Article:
The process seems like an even bigger question mark. After the commissioners commission an idea, which is the start of many conversations with the mediator to get their wish clear, the mediator introduces this idea to an artist. The artist develops a proposal, which goes back to the commissioners. Although it is possible to adjust and negotiate about the proposal, the autonomy of the artist is extremely important, and their proposal stays pretty much like it is. Because of this, it is really important to invest time in getting the main topics clear and to be accurate in the matchmaking between commissioners and artists. The process asks for a commitment from all parties: there needs to be a will to make this work. At all times the idea has to stay with the commissioners. The task of the mediator is to confront the commissioners with the reality of the project and “[…] not take responsibility away from them.”

Any organisation could implement a New Patrons strategy: there is no centralised organization. The answer to our question why this has not (as far as we know) happened in the Netherlands yet, is’ simply because ‘no-one did it’. Unquestionable for every project there needs to be funding. For the first part, the proposal, there needs to be money available for the mediator, so they can invest time and energy into the arrangements, and for the artist to develop a proposal. The New Patrons usually offer artists a fixed fee of € 5.000,- for this first proposal, regardless of their fame. Based on this proposal new funds can be requested. Alexander considers this a political project: “I get money through lobbying, not through writing applications.” What New Patrons Germany is trying to do is to always get some substantial funding for the first part (the proposal), by presenting it as political education, which can be complemented by expendable funding by funds or sponsors for the second part (the production). This second part of funding can take up a lot of time: to implement a New Patrons project you’d rather think years than months.

Al these different projects result in an outcome that is always different and new. The New Patrons strategy calls a project a success when the commissioners feel it is a success. Even if the mediator does not like the artwork. Alexander states it is considered a success: “[…] if it does it’s job.” It is a different way of thinking, we need to get away from the capitalistic mindset, the idea that it has to have an affect on something bigger than the initiator. It asks for a different conversation with the audience, with the artists, with funds investing money in these kind of projects. It sometimes even asks for a different conversation with other citizens or municipalities, when a project takes place in public space.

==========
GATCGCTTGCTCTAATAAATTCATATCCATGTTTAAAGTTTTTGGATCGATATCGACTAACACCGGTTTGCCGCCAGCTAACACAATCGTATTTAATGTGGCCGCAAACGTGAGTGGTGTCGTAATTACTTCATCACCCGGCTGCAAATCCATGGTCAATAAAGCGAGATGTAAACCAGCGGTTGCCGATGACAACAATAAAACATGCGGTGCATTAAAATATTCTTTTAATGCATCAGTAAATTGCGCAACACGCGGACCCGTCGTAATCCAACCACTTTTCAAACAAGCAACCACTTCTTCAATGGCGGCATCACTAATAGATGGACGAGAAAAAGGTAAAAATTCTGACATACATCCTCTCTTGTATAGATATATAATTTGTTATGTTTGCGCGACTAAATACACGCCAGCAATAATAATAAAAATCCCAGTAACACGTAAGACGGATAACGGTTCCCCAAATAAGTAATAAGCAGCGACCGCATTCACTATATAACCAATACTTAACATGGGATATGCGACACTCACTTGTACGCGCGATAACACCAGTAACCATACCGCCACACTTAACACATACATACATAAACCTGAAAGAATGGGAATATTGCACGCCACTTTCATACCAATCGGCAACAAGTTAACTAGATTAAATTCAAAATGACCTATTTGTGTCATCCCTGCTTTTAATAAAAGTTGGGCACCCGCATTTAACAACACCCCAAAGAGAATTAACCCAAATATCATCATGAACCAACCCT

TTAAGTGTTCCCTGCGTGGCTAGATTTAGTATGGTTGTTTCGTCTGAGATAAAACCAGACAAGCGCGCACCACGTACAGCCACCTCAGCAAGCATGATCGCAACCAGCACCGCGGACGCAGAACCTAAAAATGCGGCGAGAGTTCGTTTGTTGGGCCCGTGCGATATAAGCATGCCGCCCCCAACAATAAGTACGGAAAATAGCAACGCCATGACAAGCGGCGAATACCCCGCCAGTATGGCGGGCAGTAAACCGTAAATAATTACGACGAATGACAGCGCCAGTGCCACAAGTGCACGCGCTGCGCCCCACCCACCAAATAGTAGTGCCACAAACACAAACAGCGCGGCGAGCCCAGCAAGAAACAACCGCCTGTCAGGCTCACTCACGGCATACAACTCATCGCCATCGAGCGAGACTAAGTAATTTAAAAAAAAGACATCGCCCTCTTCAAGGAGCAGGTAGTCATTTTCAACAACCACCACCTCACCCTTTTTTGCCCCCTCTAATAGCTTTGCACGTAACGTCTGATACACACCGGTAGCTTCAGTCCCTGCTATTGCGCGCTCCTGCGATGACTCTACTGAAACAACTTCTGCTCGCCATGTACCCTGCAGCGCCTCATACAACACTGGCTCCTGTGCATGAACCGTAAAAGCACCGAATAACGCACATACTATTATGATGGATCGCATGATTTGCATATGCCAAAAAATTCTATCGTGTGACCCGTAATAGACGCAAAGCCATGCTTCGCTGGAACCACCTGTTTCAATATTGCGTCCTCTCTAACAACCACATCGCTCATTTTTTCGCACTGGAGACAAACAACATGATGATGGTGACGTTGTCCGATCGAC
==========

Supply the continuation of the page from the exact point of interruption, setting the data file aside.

The start, the process, the outcome. Questions raised around these three topics could actually be considered covering one and the same aspect: the art of letting go. Letting go of ownership, letting go of the idea of success, letting go of responsibility. Placing a seed of an unknown plant not to plant it, but to let someone else take that seed, tell you what kind it is and to provide a place to sow it and to let it grow. This takes time and probably a lot of trial and error. Searching for a way to make it sustainable. After Alexander’s lecture, he leaves it up to us to translate the New Patrons strategy into our own words. I wonder if in the case of What You See Festival the art of letting go could be considered a queer strategy. If we could adjust this New Patrons strategy in a queer way.

So that is the quest we are now facing: to create our own path, hoping people will want to walk with us. To take us by the hand, after we already, in a way, reached out to them. Consider this an opening of a conversation. Or multiple conversations. Because there are still several questions left unanswered. Maybe they can only be answered by doing, by taking a first step. But moreover, even though the whole process is not yet completely clear, by taking time. Because everything needs time to grow before it can flourish.

Vera Bonder is a nonbinary theatre researcher, theatre maker and teacher. They are currently following the Master’s programme Contemporary Theatre, Dance and Dramaturgy at the University of Utrecht. Fields of interest: Queer Theory & Performance, Community art and other Feminist issues concerning Performance art.